This Wednesday at Omeida Chinese Academy, teacher Icy gave a vivid culture lesson bout Mid-autumn Festival.Mid-Autumn Festival is the second most important festival in China after Chinese New Year. To the Chinese, the festival means family reunion and harmony. It is celebrated when the moon is full, and Chinese people believe a full moon is a symbol of reunion, harmony, and happiness. The Mid-Autumn Festival is a harvest festival celebrated notably by the Chinese and Vietnamese peoples. The festival is held on the 15th day of the 8th month of the lunar calendar with a full moon at night, corresponding to late September to early October of the Gregorian calendar with a full moon at night.
How do people celebrate the Mid Autumn Festival?
We introduced the history of this festival and explained the meaning of it. Due to ancient China’s cultural influence, the Mid-Autumn Festival has spread to other parts of East, Southeast, and South Asia. However, the way in which different countries celebrate it varies. Traditional mooncakes all have the same golden, chewy crusts, and feature a few regular fillings like five kernels, lotus seed paste and jujube paste. In recent years, there appeared modern types of mooncakes. The most famous kind is the Ice Skin Mooncake from Hong Kong, with the crusts made of glutinous rice instead of the combination of flour, oil, and sodium carbonate. Starbucks and Häagen-Dazs launched their own coffee mooncakes and ice-cream mooncakes too.
The Chinese have celebrated the harvest during the autumn full moon since the Shang dynasty (c. 1600–1046 BCE). Morris Berkowitz, who studied the Hakka people during the 1960s, theorizes that the harvest celebration originally began with worshiping mountain deities after the harvest was completed. For the Baiyue peoples, the harvest time commemorated the dragon who brought rain for the crops. Some people prefer to stay at home to celebrate the festival, while others would like to go outside to have a closer contact with the bright full moon. Over time, some outdoor places become more popular, including ancient man-made sites, natural scenic areas, countryside and skyscrapers, etc.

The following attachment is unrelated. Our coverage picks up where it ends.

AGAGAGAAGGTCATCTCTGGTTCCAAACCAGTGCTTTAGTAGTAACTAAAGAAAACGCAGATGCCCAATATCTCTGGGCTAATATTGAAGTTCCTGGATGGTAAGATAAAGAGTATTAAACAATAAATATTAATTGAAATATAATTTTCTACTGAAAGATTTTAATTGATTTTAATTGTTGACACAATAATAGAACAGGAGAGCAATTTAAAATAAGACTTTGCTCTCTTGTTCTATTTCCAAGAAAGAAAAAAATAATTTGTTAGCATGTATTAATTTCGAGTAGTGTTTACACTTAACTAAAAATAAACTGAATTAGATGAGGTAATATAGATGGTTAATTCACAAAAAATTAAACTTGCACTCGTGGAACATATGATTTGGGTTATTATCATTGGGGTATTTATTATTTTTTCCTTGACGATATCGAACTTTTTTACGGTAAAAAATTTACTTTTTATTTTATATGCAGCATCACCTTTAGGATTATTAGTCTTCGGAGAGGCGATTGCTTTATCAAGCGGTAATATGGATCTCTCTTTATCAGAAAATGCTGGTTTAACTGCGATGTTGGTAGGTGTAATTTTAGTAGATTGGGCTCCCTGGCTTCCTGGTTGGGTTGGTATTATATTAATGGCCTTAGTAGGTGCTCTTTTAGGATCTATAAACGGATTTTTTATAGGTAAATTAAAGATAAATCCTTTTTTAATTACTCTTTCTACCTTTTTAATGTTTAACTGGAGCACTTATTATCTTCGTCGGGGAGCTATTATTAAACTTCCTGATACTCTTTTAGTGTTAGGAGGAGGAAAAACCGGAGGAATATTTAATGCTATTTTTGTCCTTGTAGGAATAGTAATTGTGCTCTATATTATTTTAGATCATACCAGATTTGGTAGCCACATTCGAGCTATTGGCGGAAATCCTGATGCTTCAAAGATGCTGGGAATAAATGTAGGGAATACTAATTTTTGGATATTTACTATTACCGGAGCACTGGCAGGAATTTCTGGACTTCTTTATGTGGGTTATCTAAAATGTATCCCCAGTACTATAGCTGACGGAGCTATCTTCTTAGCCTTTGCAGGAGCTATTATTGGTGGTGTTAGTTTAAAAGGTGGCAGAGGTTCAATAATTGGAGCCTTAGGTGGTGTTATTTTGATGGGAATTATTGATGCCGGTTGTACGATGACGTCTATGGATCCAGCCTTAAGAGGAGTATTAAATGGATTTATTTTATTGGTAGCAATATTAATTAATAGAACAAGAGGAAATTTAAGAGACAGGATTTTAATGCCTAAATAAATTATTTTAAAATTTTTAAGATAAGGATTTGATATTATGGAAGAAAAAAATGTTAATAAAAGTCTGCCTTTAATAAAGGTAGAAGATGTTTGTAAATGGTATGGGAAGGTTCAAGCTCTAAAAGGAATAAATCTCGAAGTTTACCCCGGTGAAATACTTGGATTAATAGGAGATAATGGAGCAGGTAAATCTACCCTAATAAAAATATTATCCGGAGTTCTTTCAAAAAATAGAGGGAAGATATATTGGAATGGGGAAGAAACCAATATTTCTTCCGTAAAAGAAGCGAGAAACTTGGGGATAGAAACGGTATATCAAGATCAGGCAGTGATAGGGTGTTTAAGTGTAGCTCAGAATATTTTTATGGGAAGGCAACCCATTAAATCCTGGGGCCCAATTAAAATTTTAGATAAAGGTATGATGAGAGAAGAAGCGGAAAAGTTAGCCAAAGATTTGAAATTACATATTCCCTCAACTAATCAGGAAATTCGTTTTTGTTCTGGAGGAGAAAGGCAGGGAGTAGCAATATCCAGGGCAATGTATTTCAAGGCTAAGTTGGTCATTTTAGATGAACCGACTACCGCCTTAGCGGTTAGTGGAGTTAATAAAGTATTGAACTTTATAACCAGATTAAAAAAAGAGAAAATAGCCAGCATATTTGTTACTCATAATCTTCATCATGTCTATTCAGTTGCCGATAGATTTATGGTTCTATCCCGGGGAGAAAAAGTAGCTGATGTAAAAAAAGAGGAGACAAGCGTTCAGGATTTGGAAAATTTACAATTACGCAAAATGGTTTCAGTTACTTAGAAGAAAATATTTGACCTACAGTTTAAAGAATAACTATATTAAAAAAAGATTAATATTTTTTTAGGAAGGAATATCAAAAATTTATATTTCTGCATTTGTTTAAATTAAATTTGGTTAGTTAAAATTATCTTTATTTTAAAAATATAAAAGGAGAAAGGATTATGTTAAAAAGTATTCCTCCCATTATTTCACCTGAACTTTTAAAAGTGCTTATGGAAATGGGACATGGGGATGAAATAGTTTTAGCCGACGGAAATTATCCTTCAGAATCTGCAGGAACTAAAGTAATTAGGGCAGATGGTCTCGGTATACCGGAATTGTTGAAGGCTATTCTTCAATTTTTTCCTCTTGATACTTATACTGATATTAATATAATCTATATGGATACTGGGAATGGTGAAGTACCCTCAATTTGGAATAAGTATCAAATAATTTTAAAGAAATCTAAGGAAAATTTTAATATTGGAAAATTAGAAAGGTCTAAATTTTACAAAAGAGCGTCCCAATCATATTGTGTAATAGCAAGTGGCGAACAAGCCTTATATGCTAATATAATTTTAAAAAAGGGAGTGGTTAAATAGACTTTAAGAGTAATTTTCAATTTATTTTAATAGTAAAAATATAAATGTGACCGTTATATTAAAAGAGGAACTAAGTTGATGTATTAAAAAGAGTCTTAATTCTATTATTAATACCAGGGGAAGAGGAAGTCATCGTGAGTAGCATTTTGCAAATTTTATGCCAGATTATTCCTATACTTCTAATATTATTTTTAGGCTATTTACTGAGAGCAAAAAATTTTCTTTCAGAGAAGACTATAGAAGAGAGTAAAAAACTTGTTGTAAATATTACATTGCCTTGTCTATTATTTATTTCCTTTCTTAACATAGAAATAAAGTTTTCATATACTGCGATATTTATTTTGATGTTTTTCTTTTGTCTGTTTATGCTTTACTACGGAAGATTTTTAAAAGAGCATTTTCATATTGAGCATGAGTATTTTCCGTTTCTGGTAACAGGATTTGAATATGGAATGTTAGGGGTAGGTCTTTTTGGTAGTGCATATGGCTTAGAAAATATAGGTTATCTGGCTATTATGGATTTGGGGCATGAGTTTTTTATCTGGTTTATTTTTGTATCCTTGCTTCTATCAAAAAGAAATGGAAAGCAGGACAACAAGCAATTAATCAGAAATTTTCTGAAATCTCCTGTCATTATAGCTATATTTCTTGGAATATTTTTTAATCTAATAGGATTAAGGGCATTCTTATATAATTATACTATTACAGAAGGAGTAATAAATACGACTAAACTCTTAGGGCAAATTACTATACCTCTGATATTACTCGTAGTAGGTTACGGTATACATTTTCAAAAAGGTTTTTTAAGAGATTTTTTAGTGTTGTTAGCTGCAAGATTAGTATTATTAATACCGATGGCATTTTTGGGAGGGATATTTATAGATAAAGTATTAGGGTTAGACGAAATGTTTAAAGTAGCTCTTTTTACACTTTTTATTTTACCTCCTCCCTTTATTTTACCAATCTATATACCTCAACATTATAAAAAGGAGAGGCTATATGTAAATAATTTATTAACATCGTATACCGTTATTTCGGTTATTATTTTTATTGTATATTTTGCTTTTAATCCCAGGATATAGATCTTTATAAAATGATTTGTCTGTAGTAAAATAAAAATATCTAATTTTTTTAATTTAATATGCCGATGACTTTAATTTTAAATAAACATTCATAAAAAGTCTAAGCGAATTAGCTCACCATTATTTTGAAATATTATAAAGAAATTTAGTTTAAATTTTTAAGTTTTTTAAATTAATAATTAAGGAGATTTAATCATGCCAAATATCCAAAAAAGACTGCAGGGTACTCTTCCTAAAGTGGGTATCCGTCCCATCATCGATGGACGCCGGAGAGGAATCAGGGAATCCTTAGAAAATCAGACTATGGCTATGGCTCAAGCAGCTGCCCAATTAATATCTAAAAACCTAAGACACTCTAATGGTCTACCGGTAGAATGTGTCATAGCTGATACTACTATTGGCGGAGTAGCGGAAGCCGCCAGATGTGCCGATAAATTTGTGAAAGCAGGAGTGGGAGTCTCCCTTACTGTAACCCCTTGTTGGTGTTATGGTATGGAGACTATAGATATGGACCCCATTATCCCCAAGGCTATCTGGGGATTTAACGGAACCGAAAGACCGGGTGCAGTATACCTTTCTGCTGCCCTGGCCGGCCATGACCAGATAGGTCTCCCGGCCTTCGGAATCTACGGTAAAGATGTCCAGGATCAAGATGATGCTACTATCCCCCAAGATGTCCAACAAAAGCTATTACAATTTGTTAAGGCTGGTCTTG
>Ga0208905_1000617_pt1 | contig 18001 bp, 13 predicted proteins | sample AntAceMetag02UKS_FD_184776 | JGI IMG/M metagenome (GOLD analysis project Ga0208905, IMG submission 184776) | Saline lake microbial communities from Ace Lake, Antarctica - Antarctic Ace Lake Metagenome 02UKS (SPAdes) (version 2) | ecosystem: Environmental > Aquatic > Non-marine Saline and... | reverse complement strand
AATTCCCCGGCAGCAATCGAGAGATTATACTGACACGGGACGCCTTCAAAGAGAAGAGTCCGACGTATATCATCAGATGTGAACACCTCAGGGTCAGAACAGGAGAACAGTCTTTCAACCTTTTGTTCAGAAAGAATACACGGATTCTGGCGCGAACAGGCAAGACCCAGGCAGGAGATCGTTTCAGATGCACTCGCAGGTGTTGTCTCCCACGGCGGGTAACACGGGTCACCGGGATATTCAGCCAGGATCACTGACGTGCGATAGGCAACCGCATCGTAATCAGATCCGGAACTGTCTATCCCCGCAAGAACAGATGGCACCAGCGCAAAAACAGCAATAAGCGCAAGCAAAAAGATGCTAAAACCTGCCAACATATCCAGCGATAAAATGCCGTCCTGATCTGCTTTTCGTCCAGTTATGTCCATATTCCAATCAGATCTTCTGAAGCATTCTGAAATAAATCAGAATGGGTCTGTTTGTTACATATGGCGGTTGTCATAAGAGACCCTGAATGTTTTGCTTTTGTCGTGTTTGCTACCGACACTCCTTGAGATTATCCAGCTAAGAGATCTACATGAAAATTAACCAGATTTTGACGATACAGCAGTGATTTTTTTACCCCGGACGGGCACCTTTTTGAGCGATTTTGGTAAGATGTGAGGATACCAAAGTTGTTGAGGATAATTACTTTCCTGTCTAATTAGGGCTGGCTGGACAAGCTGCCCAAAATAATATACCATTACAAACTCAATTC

What do mooncakes symbolize?
The Mooncake is the special food of the Mid-Autumn Festival. On that day, people sacrifice moon cakes to the moon as an offering and eat them for a celebration. Mooncakes come in various flavors according to the region. The moon cakes are round, symbolizing the reunion of a family, so it is easy to understand how the eating of moon cakes under the round moon can evoke a longing for distant relatives and friends. Nowadays, people present moon cakes to relatives and friends to demonstrate that they wish them a long and happy life.
Mooncakes are usually oily, so a cup of tea is a perfect “mate”. Generally, oolong is the best choice for salty ones and flower tea for sweet ones.
Juan was surprised by his first hand-made mooncake.
Making and sharing mooncakes is one of the hallmark traditions of this festival. In Chinese culture, a round shape symbolizes completeness and reunion. Thus, the sharing and eating of round mooncakes among family members during the week of the festival signify the completeness and unity of families.
In some areas of China, there is a tradition of making mooncakes during the night of the Mid-Autumn Festival. The senior person in that household would cut the mooncakes into pieces and distribute them to each family member, signifying family reunion. In modern times, however, making mooncakes at home has given way to the more popular custom of giving mooncakes to family members, although the meaning of maintaining familial unity remains.
We added different flavors and different shapes into it to make the mooncakes look more interesting.
Isn’t this is the cutest mooncake you’ve ever seen, or what? 祝大家中秋节快乐！
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